She shifted her focus to the front of the church where her little sister, Emily, dressed in a full southern belle white dress, stood beside her soon-to-be husband, Todd, decked out in a long-tailed black tux. Behind them, candles sparkled like diamonds and white orchids adorned every available space on the altar. The priest, with his long, silk green-and-white robe, made the sign of the cross over the couple and blessed them. The cloud of incense hung above the congregation like a spicy perfume applied with a generous hand.

Amanda’s sister had dreamt of and wished for this day since she’d been a little girl. What woman didn’t? If anyone deserved a day like this, Emily did. She’d done everything right. She’d gotten her nursing degree, worked for a year after graduation and dated the same guy through it all. It didn’t hurt that she’d picked the right guy.

Not that Amanda knew anything about that. She straightened the yellow gingham blouse she wore tucked into snug fitted Wranglers, along with her scuffed boots. Her clothes weren’t appropriate for a wedding, even in a backwoods town like Bedinford, Ohio. Her chin lifted a notch and she squared her shoulders. Let them talk. Let them speculate.

They couldn’t possibly say anything her father hadn’t already said about her. Amanda leaned out into the aisle. Peeking around the sea of bodies, she caught sight of her father’s head of dark hair, now sprinkled with gray. Daniel Riley’s tall, lean, muscled build had softened some over the years, but he remained unyielding, in more ways than one, for a man who would see sixty-five by the end of the year.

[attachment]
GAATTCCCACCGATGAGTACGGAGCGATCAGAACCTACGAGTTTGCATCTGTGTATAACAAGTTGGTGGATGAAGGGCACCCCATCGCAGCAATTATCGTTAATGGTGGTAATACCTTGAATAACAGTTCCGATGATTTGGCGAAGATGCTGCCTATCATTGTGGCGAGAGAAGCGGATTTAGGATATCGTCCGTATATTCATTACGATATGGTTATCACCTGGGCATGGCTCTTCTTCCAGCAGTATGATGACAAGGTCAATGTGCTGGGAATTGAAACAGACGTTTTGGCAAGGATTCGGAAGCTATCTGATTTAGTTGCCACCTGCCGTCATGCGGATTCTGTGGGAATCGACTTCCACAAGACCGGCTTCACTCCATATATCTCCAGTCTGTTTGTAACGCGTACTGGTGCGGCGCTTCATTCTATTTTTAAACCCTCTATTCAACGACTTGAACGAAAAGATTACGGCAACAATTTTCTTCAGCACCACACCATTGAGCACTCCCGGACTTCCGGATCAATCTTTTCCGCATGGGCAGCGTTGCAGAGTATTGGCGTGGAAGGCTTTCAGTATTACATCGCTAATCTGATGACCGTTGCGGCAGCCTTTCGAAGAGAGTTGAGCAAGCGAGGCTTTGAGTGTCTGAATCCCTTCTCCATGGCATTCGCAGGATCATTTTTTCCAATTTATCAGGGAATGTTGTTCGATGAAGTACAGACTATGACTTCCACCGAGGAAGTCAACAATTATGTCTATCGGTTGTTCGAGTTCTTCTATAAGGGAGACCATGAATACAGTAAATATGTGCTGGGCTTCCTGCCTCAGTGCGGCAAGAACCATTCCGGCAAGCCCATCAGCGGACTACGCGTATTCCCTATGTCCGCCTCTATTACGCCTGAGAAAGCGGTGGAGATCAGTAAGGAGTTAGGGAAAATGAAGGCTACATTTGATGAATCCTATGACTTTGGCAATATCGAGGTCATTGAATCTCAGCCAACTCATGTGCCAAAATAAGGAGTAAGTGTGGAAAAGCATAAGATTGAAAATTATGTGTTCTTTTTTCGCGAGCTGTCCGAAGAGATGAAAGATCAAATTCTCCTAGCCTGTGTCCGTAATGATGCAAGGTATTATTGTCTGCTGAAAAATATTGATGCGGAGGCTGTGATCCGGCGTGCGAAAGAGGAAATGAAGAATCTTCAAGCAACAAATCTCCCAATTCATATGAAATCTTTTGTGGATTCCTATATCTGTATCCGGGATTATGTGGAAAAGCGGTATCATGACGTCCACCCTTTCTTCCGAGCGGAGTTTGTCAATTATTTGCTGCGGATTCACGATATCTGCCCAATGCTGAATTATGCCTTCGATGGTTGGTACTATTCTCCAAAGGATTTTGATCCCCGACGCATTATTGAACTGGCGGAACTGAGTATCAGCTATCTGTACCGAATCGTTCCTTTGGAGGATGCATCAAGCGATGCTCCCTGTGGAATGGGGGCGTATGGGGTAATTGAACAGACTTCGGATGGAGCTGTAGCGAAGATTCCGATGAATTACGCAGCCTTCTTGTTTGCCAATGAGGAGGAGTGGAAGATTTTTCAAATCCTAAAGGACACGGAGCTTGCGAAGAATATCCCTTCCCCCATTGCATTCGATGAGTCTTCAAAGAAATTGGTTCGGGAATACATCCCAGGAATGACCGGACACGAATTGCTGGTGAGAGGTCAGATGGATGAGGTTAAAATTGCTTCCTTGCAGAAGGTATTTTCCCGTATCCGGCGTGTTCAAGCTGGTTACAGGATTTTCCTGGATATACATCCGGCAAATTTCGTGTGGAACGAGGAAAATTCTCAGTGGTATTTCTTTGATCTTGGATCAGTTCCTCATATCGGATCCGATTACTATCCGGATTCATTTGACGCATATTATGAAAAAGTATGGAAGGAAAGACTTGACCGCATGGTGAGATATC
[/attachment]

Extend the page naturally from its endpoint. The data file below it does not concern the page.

Thirty-some years ago, he’d been something of a town hero when he opened the only dentist office within miles of the community. Most people had given up going to the dentist altogether rather than drive thirty miles out of town. But her father had a way with people and his reputation for having a gentle touch spread like gossip. Now he had a loyal following, old and young alike. Even the opening of two other dentist offices over the last five years had done little to affect his bottom line.

Everyone loved him, Amanda thought, as she dropped to her knees along with the rest of the congregation. The traditions came back to her with ease even though she hadn’t attended mass in years. She stood when everyone stood, knelt when they knelt, however, when it came time to receive communion she did not partake. She caught glimpses of other family members as they filed out of their pews, took the host, then circled back to their seats.

Her brother, Matt, held his three-year-old daughter, Tabitha, who squirmed and pushed in an effort to get down. Her behavior drew looks of disapproval from the older generation who already believed their descendants didn’t have a clue how to discipline their children. Matt’s wife, Natalie, whose belly bulged like an overinflated beach ball with their second child, sent a stern look at the little girl. Tabitha responded with an equally stern look then buried her face in her daddy’s neck.

After communion, everyone sat in silent prayer. Amanda watched Tabitha pull and tug until she stood at the end of the pew, one foot strategically placed in the center aisle. She made faces at anyone willing to make eye contact. Several times she tried to step further into the aisle but Matt’s firm hand stopped her. Then, she spotted Amanda watching her and her squeal pierced the reverent silence. People jumped, startled from prayer, and heads turned in the direction of the commotion.

The outburst caught Matt off guard, giving Tabitha the chance to break free and tear down the aisle. The yellow and white ruffled dress she wore bounced around her chubby legs. “A’mda,” she squealed again. Everyone watched the little girl’s progress into Amanda’s open arms.